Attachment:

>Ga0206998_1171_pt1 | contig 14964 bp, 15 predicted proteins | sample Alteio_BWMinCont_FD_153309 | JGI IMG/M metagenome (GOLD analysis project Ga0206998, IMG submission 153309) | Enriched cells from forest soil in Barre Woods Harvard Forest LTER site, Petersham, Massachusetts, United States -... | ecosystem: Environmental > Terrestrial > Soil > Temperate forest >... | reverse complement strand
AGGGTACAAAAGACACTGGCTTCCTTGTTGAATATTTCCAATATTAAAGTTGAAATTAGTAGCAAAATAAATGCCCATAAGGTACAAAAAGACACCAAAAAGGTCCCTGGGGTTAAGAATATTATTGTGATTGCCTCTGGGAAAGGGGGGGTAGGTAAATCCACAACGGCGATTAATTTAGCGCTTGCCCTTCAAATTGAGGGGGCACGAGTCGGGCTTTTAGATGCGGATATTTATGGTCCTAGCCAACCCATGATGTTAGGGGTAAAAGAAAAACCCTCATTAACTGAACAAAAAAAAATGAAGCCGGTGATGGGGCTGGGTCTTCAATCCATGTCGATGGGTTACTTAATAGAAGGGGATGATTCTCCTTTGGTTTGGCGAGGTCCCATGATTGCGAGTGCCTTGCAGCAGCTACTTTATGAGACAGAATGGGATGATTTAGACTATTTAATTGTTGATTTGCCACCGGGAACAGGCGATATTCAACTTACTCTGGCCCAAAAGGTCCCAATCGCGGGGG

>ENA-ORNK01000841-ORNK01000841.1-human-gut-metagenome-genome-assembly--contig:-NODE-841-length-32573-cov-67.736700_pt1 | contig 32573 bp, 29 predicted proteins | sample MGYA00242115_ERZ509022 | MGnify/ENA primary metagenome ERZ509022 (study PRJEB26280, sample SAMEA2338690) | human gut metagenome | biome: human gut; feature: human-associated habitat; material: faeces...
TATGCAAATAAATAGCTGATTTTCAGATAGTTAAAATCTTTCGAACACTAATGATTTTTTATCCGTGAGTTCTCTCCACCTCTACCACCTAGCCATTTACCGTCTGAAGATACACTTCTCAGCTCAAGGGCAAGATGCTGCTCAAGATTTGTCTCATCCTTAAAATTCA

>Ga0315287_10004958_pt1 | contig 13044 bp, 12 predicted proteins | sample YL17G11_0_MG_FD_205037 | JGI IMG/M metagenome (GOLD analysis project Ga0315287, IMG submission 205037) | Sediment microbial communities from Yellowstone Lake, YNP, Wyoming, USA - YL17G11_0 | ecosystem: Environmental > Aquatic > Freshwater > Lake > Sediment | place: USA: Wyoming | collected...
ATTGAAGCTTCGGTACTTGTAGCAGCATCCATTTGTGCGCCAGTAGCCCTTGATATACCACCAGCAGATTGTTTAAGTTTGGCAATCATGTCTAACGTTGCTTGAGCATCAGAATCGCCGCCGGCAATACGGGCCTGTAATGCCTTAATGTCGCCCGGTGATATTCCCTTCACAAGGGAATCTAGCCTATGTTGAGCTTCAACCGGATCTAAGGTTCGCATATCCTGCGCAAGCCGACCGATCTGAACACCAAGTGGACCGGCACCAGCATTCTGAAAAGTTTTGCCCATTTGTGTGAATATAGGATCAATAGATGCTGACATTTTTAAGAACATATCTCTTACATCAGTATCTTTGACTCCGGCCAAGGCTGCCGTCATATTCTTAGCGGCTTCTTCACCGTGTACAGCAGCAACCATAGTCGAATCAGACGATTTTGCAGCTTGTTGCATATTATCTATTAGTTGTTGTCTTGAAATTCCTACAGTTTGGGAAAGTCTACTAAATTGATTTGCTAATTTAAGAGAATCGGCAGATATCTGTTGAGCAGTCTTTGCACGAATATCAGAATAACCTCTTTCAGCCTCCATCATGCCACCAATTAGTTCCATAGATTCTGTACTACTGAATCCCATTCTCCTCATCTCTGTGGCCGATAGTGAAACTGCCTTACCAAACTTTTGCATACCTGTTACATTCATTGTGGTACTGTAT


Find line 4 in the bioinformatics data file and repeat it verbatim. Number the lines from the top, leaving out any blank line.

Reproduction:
TATGCAAATAAATAGCTGATTTTCAGATAGTTAAAATCTTTCGAACACTAATGATTTTTTATCCGTGAGTTCTCTCCACCTCTACCACCTAGCCATTTACCGTCTGAAGATACACTTCTCAGCTCAAGGGCAAGATGCTGCTCAAGATTTGTCTCATCCTTAAAATTCA